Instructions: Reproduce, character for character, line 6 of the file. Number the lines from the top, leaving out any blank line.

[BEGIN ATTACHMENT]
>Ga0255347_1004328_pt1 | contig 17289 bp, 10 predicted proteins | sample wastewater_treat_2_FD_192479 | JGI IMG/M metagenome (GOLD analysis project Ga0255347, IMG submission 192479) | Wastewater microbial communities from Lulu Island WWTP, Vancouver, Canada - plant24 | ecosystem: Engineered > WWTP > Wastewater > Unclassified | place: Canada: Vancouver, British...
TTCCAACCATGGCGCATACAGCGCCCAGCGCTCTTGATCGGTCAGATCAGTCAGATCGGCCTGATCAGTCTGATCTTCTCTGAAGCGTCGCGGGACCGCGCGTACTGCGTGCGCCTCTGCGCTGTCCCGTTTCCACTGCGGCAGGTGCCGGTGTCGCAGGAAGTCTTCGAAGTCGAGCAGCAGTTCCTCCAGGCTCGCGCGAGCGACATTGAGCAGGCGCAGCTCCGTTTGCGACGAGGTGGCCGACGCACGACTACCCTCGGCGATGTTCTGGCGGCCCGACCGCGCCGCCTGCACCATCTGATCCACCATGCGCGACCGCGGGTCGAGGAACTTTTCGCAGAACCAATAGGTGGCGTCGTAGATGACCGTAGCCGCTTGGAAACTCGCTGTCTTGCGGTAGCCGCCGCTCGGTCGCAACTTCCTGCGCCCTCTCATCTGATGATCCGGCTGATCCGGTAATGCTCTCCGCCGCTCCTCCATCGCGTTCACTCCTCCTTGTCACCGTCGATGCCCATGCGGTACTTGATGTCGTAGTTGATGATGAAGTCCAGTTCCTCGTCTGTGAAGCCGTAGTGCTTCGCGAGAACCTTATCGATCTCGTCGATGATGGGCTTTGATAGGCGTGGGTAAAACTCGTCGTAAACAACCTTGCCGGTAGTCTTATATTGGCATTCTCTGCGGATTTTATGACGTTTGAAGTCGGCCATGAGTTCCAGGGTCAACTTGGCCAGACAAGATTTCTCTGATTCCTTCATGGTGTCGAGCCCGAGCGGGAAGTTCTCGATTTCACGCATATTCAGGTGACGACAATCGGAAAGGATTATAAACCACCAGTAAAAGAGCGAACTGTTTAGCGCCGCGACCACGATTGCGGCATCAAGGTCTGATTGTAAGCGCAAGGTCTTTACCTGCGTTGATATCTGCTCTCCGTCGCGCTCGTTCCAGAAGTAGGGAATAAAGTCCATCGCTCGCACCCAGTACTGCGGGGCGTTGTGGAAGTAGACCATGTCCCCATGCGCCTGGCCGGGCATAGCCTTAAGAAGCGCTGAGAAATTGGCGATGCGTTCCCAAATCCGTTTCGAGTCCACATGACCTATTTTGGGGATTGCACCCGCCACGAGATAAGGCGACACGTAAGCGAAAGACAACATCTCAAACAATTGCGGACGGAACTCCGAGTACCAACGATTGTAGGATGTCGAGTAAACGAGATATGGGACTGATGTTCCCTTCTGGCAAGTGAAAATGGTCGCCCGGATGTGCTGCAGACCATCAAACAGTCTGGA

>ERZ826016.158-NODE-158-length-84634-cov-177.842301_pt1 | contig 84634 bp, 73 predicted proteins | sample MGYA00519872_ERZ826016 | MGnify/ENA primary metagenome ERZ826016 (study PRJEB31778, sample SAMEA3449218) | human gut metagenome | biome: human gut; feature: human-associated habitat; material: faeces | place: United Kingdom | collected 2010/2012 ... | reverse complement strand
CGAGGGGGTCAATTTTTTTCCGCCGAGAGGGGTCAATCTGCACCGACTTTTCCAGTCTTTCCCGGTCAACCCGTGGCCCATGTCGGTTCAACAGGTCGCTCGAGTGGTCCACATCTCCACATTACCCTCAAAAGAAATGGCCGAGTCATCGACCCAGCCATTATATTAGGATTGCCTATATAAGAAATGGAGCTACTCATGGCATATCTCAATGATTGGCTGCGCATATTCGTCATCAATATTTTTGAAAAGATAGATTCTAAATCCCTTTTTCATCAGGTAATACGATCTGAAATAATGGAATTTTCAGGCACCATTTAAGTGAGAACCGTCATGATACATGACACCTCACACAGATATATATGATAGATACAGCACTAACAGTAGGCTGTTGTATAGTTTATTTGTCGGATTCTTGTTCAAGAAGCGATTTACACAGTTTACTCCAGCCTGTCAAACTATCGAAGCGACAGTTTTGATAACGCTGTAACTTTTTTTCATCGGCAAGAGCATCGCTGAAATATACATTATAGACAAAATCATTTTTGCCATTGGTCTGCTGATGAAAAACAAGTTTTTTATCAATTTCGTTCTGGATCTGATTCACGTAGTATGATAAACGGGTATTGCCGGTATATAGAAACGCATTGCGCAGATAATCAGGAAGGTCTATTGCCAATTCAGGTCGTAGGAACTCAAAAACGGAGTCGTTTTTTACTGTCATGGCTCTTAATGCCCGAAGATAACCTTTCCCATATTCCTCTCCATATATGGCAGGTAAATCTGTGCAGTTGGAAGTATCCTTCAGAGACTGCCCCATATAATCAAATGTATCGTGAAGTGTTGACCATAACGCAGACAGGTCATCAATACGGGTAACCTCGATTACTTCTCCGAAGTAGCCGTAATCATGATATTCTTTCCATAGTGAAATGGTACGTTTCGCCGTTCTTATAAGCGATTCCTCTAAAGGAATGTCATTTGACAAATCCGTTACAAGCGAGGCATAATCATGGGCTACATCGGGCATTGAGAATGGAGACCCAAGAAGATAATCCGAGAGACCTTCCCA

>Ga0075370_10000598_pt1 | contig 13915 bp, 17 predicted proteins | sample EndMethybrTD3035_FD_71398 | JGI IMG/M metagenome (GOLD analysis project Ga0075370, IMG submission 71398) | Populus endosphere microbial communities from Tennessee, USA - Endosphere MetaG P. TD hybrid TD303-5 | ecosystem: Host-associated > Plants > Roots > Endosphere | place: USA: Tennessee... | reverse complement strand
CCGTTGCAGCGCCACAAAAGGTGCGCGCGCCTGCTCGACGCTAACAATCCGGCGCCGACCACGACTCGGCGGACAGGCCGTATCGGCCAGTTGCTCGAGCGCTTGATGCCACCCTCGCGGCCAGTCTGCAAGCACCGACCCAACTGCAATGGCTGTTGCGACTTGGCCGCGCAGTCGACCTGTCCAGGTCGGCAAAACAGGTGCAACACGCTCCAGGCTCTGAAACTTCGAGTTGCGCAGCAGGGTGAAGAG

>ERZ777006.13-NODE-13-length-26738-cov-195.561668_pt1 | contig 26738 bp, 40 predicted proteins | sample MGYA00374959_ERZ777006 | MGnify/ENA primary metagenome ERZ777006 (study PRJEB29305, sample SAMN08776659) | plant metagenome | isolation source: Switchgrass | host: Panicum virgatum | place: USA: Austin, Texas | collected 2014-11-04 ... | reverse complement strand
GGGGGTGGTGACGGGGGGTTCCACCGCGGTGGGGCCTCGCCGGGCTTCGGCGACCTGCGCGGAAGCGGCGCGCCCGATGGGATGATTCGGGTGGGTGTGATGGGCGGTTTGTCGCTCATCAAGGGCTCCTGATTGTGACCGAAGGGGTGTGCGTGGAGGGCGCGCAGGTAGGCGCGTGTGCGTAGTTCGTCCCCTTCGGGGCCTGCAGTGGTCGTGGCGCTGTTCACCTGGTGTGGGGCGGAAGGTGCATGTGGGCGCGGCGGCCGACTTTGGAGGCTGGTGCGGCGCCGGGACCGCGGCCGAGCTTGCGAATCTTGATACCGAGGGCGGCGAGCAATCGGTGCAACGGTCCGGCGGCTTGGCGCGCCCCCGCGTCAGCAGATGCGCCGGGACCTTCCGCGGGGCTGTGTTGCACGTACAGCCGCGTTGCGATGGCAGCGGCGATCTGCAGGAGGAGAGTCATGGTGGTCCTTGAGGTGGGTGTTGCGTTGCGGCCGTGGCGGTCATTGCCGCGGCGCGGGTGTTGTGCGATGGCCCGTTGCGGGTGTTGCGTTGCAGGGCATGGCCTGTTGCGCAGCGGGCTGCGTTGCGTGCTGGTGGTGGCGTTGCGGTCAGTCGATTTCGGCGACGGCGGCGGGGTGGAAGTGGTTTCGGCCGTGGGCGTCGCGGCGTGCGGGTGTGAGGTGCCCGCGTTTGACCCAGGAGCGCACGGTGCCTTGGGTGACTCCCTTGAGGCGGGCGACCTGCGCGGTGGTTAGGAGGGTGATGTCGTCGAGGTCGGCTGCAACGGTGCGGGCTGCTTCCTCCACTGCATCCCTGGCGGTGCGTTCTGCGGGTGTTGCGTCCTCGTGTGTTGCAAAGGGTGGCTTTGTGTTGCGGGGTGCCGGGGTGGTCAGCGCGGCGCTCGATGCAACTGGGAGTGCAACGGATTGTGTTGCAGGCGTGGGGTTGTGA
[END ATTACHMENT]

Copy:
CCGTTGCAGCGCCACAAAAGGTGCGCGCGCCTGCTCGACGCTAACAATCCGGCGCCGACCACGACTCGGCGGACAGGCCGTATCGGCCAGTTGCTCGAGCGCTTGATGCCACCCTCGCGGCCAGTCTGCAAGCACCGACCCAACTGCAATGGCTGTTGCGACTTGGCCGCGCAGTCGACCTGTCCAGGTCGGCAAAACAGGTGCAACACGCTCCAGGCTCTGAAACTTCGAGTTGCGCAGCAGGGTGAAGAG